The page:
After a visit last May to the Pilot Training Next (PTN) facility in Austin, Texas, and facing a pilot shortage, the United Kingdom’s Royal Air Force is taking innovation to the next level with the inclusion of a student and an instructor pilot in the second iteration of the class.

Pilot Training Next 2.0 is the continuation of the U.S. Air Force’s experimental training environment that integrates various technologies to produce aviators in an accelerated, cost efficient and learning-focused manner.

“The RAF needs to reduce the time it takes to train a pilot, as well as increase our overall pilot numbers,” said British Army Col. Paddy Logan, assistant director for flying training of the Headquarters 22 Group. “Our (RAF) chief of the air staff has given us the go–ahead to push the envelope and innovate our pilot-training pipeline. We don’t have the capacity to experiment this way, so having this partnership and having people here to learn what the (U.S. Air Force) is doing is invaluable.”

As the RAF transitions to the T-6 Texan II as their primary trainer aircraft, their goal is to incorporate PTN lessons learned into their undergraduate pilot training program almost immediately as they transition this fall.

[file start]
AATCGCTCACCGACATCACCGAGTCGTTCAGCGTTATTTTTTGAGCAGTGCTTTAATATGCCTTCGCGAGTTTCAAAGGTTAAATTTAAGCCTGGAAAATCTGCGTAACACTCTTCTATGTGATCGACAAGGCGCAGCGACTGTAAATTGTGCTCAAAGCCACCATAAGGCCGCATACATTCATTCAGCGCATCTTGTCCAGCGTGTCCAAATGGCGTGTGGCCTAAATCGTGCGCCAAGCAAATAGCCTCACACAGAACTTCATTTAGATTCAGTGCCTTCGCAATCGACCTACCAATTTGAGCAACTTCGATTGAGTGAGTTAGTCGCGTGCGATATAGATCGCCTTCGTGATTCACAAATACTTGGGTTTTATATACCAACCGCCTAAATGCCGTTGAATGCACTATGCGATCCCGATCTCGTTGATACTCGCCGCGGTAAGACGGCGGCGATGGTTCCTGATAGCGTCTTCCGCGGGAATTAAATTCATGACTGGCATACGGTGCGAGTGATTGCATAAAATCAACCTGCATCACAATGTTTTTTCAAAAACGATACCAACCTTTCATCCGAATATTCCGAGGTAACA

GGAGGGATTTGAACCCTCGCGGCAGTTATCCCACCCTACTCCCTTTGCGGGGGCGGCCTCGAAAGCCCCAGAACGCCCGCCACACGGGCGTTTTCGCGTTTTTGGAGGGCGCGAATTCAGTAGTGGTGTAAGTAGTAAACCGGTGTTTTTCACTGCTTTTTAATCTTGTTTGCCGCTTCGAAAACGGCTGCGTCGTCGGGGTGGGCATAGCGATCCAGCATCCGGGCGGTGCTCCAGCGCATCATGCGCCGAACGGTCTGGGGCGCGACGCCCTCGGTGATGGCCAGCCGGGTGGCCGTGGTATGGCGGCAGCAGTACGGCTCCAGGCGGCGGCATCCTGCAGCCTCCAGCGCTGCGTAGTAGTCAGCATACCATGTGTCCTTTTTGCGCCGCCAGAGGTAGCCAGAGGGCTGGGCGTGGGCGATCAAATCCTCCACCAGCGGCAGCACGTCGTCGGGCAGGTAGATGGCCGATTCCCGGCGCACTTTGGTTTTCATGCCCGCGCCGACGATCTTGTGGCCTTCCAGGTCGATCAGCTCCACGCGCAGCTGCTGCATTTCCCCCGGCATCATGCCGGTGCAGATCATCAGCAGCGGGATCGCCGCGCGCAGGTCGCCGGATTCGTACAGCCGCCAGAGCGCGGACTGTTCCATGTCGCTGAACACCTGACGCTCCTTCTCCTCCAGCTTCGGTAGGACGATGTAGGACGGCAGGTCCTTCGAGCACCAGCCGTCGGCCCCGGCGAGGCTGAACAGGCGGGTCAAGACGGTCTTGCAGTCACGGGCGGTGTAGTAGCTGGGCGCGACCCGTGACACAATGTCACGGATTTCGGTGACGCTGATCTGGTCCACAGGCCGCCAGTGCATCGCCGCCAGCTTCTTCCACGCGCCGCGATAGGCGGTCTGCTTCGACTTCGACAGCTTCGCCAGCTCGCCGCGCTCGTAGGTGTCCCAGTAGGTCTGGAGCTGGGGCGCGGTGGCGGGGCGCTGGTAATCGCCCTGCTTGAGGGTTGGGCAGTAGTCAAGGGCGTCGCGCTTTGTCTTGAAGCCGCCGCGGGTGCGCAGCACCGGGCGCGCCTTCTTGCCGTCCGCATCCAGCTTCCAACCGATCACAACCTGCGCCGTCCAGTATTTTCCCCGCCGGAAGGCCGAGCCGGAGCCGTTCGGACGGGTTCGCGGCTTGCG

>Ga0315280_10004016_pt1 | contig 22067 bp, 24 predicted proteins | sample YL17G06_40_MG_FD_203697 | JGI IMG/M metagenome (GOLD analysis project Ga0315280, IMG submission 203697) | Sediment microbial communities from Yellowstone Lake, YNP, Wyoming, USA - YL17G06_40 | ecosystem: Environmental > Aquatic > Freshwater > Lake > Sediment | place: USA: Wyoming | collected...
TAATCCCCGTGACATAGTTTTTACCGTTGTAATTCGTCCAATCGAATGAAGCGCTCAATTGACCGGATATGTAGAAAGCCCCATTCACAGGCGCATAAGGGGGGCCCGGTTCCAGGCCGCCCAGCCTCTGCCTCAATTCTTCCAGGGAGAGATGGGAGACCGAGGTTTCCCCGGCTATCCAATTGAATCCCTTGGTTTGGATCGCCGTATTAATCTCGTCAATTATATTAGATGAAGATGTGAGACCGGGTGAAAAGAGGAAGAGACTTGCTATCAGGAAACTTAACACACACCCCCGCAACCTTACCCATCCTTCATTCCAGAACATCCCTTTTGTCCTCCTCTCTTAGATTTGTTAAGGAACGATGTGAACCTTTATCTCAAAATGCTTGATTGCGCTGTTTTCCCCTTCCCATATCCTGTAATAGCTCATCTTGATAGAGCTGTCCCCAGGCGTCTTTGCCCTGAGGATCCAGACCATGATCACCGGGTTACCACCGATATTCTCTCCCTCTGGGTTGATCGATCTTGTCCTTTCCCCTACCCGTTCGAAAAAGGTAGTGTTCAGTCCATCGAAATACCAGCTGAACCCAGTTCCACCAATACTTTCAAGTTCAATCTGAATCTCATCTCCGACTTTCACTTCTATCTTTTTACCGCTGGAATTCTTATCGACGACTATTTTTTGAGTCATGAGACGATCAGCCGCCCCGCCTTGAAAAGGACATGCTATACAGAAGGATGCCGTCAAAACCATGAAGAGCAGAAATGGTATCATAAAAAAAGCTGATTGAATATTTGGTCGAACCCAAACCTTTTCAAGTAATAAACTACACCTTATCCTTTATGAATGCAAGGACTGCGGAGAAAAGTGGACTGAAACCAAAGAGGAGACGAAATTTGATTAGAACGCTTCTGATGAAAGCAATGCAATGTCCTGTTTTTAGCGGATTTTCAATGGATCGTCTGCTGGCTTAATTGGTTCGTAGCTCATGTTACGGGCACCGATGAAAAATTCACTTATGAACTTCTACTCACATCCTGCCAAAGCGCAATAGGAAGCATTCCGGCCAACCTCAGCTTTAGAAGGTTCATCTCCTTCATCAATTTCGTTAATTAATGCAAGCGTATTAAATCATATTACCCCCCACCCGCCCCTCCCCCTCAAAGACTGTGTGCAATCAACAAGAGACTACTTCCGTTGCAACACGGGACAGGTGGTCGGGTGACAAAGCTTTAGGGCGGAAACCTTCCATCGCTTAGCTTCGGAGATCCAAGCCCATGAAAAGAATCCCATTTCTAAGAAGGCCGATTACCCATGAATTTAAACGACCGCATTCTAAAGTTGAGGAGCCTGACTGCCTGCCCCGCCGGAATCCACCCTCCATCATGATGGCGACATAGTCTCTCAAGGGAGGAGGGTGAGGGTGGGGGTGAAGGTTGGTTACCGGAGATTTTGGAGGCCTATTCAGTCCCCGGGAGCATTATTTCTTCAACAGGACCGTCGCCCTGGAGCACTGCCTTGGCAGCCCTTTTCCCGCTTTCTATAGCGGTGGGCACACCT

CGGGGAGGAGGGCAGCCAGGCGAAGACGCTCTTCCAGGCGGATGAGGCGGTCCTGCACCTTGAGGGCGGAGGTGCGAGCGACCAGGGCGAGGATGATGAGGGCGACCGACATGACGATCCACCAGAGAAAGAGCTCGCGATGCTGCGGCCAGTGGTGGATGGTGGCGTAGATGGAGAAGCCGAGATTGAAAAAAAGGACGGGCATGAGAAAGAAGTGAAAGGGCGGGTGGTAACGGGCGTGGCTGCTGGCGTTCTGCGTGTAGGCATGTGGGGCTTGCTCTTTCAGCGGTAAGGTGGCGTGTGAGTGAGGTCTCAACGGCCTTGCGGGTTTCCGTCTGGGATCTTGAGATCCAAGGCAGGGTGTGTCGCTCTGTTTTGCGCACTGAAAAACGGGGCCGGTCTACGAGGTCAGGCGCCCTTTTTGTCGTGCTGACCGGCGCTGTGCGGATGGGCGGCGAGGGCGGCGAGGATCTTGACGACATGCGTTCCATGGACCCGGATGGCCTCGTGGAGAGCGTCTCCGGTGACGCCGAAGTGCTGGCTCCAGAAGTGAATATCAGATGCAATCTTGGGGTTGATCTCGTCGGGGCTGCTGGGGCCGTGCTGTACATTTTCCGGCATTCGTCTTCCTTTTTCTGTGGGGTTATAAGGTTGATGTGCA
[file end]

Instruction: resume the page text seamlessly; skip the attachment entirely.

“We are just now about to introduce the Texan II into our flying training program, so this is the ideal opportunity to begin weaving things learned here at PTN into the curriculum at the same time we are standing up vice incorporating them in later on,” said RAF Wing Commander Christopher Pote, Headquarters 22 Group. “We are looking at what we can do with the resources we have and use lessons from PTN to fill in the gaps that allow us to accomplish milestones like earlier solo flights, or fewer sorties to achieve competencies, while at the same time maintaining our standards and quality.”

Another aspect of the PTN program that has stood out to the RAF is the human performance element.

“The integrated approach to sleep, fitness, health and diet together is what we should be doing,” Logan said. “We are treating them like high-end athletes, which shows our airmen how much we value what they are doing and in turn can help with retention.”

For the PTN 2.0 team, the opportunity to have an international student and instructor pilot in the class has opened the aperture on learning even further as both countries face some of the same challenges in terms of pilot production and retention.